Thanks to LAWeekly.com for this information

Doctors call for ‘major shift’ away from cars

(Please find full article at onmedica.com)

Public health doctors have used a new report, published on the 60th anniversary of the Clean Air Act, to call on local and national politicians to encourage a “major shift” away from cars in favour of walking, cycling and public transport.

The Clean Air Act, which was passed in response to London’s Great Smog of 1952, introduced a number of measures to reduce air pollution, including “smoke control areas” in some towns and cities in which only smokeless fuels could be burned.

The Faculty of Public Health’s new report ‘Local action to mitigate the health impacts of cars’ provides practical advice, based on best practice, to help local authorities design towns and cities that encourage active travel. It is endorsed by the Chartered Institute of Environmental Health (CIEH), Chartered Institute for Waste Management (CIWM) and Partnership for Active Travel, Transport and Health (PATTH).

The report calls on local authorities, which have a public health remit and are responsible for improving the health of their communities, to ensure that town and city centres are designed to reduce the health harms of cars to their residents. It wants improved street design, better traffic management and greater investment in public transport which will both reduce congestion and pollution and are good for the local economy. The report reveals that people who arrive at shops on foot spend the most over the course of a week or a month.

Professor John Middleton, President of the Faculty of Public Health, said that 40,000 deaths each year in the UK are attributable to exposure to outdoor air pollution. “It is also evident that it is disproportionately the poorest of our communities which are most exposed and vulnerable to air pollution,” he said.

Prof Middleton calls for everyone in public health, local authorities and across the health and social care sector to work together to reduce the health harms of driving. “For the sake of our health now and generations to come, we need a change in culture so that walking or cycling becomes part of our daily routine, rather than spending hours sitting in cars.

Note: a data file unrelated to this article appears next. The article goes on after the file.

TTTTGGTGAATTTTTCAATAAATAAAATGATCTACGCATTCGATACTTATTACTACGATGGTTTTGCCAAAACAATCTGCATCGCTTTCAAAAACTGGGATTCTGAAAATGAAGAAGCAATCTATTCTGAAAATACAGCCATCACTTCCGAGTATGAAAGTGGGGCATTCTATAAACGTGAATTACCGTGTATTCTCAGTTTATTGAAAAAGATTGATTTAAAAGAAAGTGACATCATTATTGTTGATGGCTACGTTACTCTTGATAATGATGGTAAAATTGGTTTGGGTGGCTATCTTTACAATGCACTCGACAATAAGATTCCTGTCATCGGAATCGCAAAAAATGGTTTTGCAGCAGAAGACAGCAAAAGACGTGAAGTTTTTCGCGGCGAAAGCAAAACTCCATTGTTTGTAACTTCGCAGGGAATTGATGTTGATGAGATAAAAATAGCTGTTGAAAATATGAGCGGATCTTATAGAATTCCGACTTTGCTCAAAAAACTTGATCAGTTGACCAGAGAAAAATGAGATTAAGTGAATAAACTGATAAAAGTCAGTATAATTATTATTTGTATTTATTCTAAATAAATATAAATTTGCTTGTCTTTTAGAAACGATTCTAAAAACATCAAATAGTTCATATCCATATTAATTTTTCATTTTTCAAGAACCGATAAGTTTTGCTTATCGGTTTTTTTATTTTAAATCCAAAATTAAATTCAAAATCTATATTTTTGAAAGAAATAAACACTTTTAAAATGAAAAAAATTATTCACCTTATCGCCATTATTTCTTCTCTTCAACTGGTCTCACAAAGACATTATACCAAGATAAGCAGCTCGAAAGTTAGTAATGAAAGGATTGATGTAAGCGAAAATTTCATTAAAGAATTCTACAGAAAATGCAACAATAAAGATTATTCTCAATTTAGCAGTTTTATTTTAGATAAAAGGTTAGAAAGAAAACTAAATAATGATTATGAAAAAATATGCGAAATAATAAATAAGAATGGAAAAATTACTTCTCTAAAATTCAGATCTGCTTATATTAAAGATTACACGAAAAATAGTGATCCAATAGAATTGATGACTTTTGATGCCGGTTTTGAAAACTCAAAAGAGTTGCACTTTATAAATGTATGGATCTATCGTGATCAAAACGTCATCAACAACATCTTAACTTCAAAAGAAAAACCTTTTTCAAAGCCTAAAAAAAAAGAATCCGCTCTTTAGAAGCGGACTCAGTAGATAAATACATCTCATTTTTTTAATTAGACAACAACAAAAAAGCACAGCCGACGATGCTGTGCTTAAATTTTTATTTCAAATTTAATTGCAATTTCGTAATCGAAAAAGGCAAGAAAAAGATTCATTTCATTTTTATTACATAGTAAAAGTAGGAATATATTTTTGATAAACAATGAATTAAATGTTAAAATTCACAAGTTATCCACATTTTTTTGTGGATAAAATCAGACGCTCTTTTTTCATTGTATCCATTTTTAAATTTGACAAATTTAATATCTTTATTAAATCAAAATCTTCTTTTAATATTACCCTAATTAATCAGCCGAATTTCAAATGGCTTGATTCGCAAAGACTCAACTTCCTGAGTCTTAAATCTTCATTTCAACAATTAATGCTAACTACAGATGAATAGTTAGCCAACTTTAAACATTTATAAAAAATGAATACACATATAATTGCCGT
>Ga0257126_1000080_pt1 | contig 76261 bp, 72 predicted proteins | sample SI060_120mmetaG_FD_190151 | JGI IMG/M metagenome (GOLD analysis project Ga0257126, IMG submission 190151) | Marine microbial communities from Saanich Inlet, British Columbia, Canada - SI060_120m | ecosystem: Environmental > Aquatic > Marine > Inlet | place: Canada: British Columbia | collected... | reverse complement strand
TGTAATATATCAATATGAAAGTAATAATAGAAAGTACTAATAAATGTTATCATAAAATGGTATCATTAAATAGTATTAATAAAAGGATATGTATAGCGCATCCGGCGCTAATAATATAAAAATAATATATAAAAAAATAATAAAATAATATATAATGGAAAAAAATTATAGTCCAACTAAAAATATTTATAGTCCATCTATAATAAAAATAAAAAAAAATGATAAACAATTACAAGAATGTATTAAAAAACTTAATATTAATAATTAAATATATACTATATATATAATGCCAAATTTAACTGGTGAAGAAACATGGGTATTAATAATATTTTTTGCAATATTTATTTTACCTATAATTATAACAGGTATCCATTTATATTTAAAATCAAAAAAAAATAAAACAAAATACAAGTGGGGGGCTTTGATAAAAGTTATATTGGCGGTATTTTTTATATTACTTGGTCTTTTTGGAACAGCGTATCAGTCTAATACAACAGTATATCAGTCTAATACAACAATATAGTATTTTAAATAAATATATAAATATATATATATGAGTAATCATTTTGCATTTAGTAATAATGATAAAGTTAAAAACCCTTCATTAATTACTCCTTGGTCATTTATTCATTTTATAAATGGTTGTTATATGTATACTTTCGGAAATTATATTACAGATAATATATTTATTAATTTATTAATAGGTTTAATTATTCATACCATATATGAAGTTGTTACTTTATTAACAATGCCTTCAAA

“The Government’s commitment to address local air quality is welcome. Success depends on meaningful national action to reverse the increasing proportion of diesel vehicles in the national fleet, together with serious investment in public transport, walking and cycling. Clean Air Zones alone will not deliver this.”

The Mayor of London, Sadiq Khan, has welcomed the report saying that cleaning up the “toxic air” of London is one of his top priorities. “I am aiming to encourage people out of their cars by making cycling and walking far safer and easier, and ensuring public transport is affordable and efficient. There are some interesting ideas in this report and I hope the Faculty will respond to a consultation I have launched on my own hard-hitting action plan, which is designed to freshen our filthy air and protect the health of every Londoner.”

Professor Jonathan Grigg, of the Royal College of Paediatrics and Child Health, said: “I fully support the Faculty of Public Health’s report on local actions to mitigate the health impacts of cars. Local measures that reduce the exposure of population, especially of vulnerable groups such as children, are of outmost priority given the widespread damaging effects of air pollution. The challenge is to ensure that these local initiatives really do reduce personal exposure – especially for individuals who choose to use active travel. We must also not lose sight of the importance of national policy such as encouraging drivers of diesel cars and vans to switch to less polluting vehicles.”